Although Congress and the White House have assured Americans of a plan to invest in drinking water pipes and sewage treatment plants, both rural and urban communities are for now relying on existing loans and grants. Meanwhile, drinking water costs are rising, albeit incrementally.
West Sacramento, Calif. — Rural Community Assistance Corporation (RCAC)’s Loan Fund received a $1 million 30-year low-interest loan from the U.S. Department of Agriculture Rural Development. This loan, made through the department’s Intermediary Relending Program (IRP), will ensure that RCAC helps small high-need communities address their essential infrastructure needs.
Although California has spent only $1 billion of the $7.5 billion included in the Proposition 1 water bond passed in 2014, the state’s voters this year will consider whether to allocate another $13 billion toward water conservation and usage. One of those, Proposition 68, is a $4.1 billion bond measure …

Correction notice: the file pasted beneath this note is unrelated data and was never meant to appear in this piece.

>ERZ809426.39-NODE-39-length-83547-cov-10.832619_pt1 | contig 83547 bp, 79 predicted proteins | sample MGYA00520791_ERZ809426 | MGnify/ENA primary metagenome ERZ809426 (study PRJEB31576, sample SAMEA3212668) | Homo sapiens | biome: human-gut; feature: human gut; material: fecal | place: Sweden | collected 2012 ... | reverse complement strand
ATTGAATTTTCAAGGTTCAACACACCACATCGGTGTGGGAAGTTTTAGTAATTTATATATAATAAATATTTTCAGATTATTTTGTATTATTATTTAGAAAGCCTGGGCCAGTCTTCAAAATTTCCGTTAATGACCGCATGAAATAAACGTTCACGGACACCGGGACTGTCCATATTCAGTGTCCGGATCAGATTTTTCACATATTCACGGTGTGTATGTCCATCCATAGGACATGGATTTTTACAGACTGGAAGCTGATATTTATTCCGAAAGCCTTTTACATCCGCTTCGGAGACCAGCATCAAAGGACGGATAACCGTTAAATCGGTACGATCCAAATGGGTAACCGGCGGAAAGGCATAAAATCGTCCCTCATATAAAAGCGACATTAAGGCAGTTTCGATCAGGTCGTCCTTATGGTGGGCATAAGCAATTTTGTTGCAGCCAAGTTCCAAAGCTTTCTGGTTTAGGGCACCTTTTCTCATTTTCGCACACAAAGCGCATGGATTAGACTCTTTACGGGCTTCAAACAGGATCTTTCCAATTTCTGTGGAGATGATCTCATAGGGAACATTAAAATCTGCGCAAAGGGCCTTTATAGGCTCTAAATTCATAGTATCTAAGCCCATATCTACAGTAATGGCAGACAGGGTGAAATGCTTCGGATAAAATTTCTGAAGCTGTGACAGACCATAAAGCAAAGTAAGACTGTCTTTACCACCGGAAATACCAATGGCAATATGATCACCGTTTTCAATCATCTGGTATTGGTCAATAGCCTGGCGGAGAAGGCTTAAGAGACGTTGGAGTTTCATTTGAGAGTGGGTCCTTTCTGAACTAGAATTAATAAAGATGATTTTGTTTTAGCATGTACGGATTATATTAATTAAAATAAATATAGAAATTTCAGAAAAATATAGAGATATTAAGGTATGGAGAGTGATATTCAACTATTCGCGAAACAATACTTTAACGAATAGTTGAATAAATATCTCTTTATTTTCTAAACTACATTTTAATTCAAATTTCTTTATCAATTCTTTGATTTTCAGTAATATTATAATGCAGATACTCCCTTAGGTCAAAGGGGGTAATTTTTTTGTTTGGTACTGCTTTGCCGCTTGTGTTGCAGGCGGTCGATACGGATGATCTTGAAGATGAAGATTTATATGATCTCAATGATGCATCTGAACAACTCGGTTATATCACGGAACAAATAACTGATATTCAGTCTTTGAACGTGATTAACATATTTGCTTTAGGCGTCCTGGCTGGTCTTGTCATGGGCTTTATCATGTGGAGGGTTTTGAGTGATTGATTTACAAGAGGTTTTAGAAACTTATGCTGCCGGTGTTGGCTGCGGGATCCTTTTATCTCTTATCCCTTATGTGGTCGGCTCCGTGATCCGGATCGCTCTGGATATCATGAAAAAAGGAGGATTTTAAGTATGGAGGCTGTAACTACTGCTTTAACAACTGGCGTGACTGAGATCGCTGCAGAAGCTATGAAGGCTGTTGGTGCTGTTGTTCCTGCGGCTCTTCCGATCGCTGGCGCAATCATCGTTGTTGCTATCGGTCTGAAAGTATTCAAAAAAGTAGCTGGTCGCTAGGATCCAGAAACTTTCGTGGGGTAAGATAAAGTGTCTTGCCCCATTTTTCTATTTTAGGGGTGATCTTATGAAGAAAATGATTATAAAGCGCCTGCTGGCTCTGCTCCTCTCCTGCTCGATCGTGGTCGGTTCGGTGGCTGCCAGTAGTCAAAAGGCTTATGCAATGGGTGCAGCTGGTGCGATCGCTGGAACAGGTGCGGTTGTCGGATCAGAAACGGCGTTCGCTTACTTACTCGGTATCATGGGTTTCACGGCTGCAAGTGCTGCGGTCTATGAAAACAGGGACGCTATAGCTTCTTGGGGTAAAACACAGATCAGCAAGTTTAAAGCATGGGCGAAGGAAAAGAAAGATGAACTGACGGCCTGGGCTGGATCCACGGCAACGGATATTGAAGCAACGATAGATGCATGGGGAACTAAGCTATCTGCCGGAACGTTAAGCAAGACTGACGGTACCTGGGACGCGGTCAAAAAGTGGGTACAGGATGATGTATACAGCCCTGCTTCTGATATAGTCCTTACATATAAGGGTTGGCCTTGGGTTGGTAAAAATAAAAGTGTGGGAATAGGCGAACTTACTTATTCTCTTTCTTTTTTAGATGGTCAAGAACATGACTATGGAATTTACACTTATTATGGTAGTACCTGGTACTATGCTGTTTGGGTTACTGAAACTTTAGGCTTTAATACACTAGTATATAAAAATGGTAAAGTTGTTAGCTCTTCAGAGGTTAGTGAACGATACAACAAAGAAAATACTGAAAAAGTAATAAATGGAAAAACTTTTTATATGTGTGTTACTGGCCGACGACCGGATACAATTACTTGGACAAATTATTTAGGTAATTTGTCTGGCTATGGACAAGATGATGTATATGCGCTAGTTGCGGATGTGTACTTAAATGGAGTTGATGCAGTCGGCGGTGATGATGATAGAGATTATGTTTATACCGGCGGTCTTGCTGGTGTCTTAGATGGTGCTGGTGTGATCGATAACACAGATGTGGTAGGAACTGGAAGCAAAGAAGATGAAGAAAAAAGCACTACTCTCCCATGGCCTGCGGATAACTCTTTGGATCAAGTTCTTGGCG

Californians in the Central Valley still struggle with effects from the five-year drought. For some, that means dry wells and a high price tag to repair or replace them.
In Fresno County one resident’s well went dry two years ago and she’d been refilling 25 gallon jugs at a friend’s house until last year when Self-Help Enterprises helped her access a refillable water tank for household water use. The tank is provided through a state-funded program for emergency drinking water assistance.
Even if more snow falls in Colorado later this winter, it might not make up for a record low in precipitation across the state, say meteorologists. In response to this bad news, utilities have stepped up monitoring of reserves to determine how much water they can leave in reservoirs that will not threaten dam capacity if more snow and rain eventually fall.